Hello and welcome!
Last Saturday, after many years of consultation and work, the Holy Father promulgated the new Constitution on the Roman Curia, “Praedicate Evangelium.” Many of the ideas contained therein have already been implemented by the creation of new dicasteries and policies within the curia. Still, it certainly pulls together many of the themes of Pope Francis’s pontificate and has evangelization as its unifying theme. As I always say, if the Church exists to evangelize, the curia must exist to evangelize, also.
Among the changes it implements is the upgrading of our child protection commission to become a full office that will be connected with the Congregation for the Doctrine of the Faith and have the responsibility of working to promote a culture of safeguarding within the curia itself. In addition, the Holy Father has also initiated a new section of the Secretariat of State to promote the spirituality and pastoral care of those working in the Holy See.
This past weekend, I had the joy of celebrating the baptism of Isabel Lobão, whose parents, Carolina and Martim, I had married and also baptized. (I also presided at the weddings of their parents and their eight brothers and sisters!) Isabel is named after her grandmother, who was with us for the celebration.
The baptism was held on the feast of St. Joseph, and we dedicated the baby to St. Joseph.
The church is right in the heart of Lisbon and not far from the Praça do Comércio, which will certainly be a site for some of the events at next year’s World Youth Day.
My trip was very short because I had to fly to Washington for a meeting of the Board of Trustees of the Catholic University of America on Monday.
At the meeting, our principal task was to elect a new president for the university to replace John Garvey, who is retiring. The search committee considered about 160 candidates for the position, which they whittled down to a shortlist for presentation to the board. After the board voted, the chosen name was presented to the Board of Fellows and will now be sent on to the Congregation for Catholic Education for approval by the Holy See. Once the Holy See gives its approval, the name will be announced. (Sorry, there will be no spoilers here!)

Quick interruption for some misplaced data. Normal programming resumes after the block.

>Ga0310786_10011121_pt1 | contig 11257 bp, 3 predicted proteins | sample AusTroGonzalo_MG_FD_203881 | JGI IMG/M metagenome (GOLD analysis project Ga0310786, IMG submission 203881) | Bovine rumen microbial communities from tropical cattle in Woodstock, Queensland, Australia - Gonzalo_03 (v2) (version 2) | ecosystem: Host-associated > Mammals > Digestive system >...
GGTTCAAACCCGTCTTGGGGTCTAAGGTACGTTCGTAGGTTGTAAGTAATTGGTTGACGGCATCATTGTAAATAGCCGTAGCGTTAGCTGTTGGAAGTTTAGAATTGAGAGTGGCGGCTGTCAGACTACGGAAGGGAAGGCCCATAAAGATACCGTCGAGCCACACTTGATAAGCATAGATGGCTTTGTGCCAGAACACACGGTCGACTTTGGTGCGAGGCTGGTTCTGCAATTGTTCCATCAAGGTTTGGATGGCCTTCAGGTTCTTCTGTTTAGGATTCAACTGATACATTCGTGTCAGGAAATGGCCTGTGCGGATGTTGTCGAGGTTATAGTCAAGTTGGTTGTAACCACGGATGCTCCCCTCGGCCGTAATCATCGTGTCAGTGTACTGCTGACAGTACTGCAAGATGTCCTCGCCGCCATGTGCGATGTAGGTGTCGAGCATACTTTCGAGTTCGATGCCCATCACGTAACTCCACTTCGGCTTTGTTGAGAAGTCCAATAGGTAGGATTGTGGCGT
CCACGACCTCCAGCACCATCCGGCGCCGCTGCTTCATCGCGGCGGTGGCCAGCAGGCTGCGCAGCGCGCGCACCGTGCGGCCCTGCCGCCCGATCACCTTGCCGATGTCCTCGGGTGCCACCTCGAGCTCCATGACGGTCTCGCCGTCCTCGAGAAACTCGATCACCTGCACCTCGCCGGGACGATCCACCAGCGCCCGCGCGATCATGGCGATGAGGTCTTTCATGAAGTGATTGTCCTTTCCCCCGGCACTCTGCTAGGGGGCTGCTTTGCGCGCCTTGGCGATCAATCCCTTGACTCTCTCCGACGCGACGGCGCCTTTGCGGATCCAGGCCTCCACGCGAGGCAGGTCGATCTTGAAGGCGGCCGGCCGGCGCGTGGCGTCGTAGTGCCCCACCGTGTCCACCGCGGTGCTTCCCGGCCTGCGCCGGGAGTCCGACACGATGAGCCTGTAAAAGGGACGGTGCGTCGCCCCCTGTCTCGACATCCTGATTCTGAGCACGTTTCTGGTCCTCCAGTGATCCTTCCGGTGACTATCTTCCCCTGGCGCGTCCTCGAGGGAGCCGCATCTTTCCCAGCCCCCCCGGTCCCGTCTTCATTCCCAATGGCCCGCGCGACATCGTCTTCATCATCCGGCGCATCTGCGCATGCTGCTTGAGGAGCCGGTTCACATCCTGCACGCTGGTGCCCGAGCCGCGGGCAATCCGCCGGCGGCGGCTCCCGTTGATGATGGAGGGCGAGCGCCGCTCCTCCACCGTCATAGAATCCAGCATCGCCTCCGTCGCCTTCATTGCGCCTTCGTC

The church was packed with over 60 priests and Father Michael’s family, friends and those who had been impacted by his ministry. He was a man who had great pastoral skills and served as a mentor to many other priests. He was also a man who had a great gift of friendship. So many, many of his priest friends and parishioners gathered to bid him farewell.
His classmate, Bishop Robert Reed, gave a very moving homily in which he reflected on Father Michael’s life and the theme of vocations and priestly ministry.
Father Michael was very close to his family and chose to spend his last days with his sister and her family. I was able to visit him there about a week before he died. At that point, he was still very conversant, and it was an opportunity for me to express our gratitude to him for his ministry, fidelity and the witness he has given to all of us. He will be sorely missed.
Thursday, I went to Naples, Florida for a meeting with about 50 of our benefactors of the archdiocese, many of whom spend the winter months in the area. The gathering was hosted at the home of Kevin and Rita Gill, and it was an opportunity for me to thank them for their support and speak to them about some of the needs of the archdiocese.
Finally, today, in response to the Holy Father’s appeal for the Church throughout the world to join him in consecrating Ukraine and Russia to the Immaculate Heart of Mary, we held a special Mass at the Cathedral of the Holy Cross.
We were joined by representatives of the Ukrainian community, including Father Yaroslav Nalysnyk, the pastor of Christ the King Ukrainian Catholic Parish and Myron Kravchuk of the Ukrainian aid organization UkraineForward.org.
Bishop Reed was our homilist for the Mass, after which I offered some remarks and led the prayer of consecration.
As I shared in my remarks, I grew up in the days of the Cold War when, after every Mass, we had prayers for the conversion of Russia and the end of the Cold War. Those prayers were answered, and I have great faith that the power of prayer can change the terrible situation that we are facing now. So, I reiterate the Holy Father’s invitation to all Catholics to join their prayers with those of people throughout the world for peace and justice for the people of Ukraine and for the safety of their military, their people and their refugees.
Until next week,